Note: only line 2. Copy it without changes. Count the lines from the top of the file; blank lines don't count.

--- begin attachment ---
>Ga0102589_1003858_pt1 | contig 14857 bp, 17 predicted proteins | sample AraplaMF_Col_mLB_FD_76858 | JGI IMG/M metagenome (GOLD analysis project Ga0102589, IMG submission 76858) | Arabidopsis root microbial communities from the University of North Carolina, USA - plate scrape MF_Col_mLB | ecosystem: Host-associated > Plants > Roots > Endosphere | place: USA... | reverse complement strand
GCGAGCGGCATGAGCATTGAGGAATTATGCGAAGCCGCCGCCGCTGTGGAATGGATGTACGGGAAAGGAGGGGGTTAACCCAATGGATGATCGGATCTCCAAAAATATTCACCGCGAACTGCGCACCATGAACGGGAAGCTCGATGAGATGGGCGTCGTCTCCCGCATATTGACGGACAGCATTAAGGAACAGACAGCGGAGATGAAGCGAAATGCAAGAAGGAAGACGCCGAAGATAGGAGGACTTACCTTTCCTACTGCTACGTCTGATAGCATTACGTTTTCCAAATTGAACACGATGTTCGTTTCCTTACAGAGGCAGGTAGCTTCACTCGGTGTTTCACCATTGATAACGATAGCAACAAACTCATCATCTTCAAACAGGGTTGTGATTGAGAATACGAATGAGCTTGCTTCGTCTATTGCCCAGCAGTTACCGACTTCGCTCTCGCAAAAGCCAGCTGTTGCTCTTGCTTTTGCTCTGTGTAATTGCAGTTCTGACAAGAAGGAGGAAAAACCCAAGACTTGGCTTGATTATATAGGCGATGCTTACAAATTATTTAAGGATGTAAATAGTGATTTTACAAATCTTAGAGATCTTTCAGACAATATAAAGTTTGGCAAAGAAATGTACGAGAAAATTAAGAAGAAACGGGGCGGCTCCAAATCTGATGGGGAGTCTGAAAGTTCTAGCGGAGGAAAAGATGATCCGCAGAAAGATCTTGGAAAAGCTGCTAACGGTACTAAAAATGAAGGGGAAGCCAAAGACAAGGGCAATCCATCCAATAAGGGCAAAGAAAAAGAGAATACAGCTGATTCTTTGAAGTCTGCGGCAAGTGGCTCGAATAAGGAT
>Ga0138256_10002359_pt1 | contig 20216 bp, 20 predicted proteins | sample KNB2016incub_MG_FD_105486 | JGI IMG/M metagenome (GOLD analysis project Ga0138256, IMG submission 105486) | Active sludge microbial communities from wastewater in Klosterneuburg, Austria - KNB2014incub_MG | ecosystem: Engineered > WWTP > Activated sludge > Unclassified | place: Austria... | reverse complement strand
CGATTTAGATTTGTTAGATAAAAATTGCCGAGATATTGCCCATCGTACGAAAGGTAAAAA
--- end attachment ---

GCGAGCGGCATGAGCATTGAGGAATTATGCGAAGCCGCCGCCGCTGTGGAATGGATGTACGGGAAAGGAGGGGGTTAACCCAATGGATGATCGGATCTCCAAAAATATTCACCGCGAACTGCGCACCATGAACGGGAAGCTCGATGAGATGGGCGTCGTCTCCCGCATATTGACGGACAGCATTAAGGAACAGACAGCGGAGATGAAGCGAAATGCAAGAAGGAAGACGCCGAAGATAGGAGGACTTACCTTTCCTACTGCTACGTCTGATAGCATTACGTTTTCCAAATTGAACACGATGTTCGTTTCCTTACAGAGGCAGGTAGCTTCACTCGGTGTTTCACCATTGATAACGATAGCAACAAACTCATCATCTTCAAACAGGGTTGTGATTGAGAATACGAATGAGCTTGCTTCGTCTATTGCCCAGCAGTTACCGACTTCGCTCTCGCAAAAGCCAGCTGTTGCTCTTGCTTTTGCTCTGTGTAATTGCAGTTCTGACAAGAAGGAGGAAAAACCCAAGACTTGGCTTGATTATATAGGCGATGCTTACAAATTATTTAAGGATGTAAATAGTGATTTTACAAATCTTAGAGATCTTTCAGACAATATAAAGTTTGGCAAAGAAATGTACGAGAAAATTAAGAAGAAACGGGGCGGCTCCAAATCTGATGGGGAGTCTGAAAGTTCTAGCGGAGGAAAAGATGATCCGCAGAAAGATCTTGGAAAAGCTGCTAACGGTACTAAAAATGAAGGGGAAGCCAAAGACAAGGGCAATCCATCCAATAAGGGCAAAGAAAAAGAGAATACAGCTGATTCTTTGAAGTCTGCGGCAAGTGGCTCGAATAAGGAT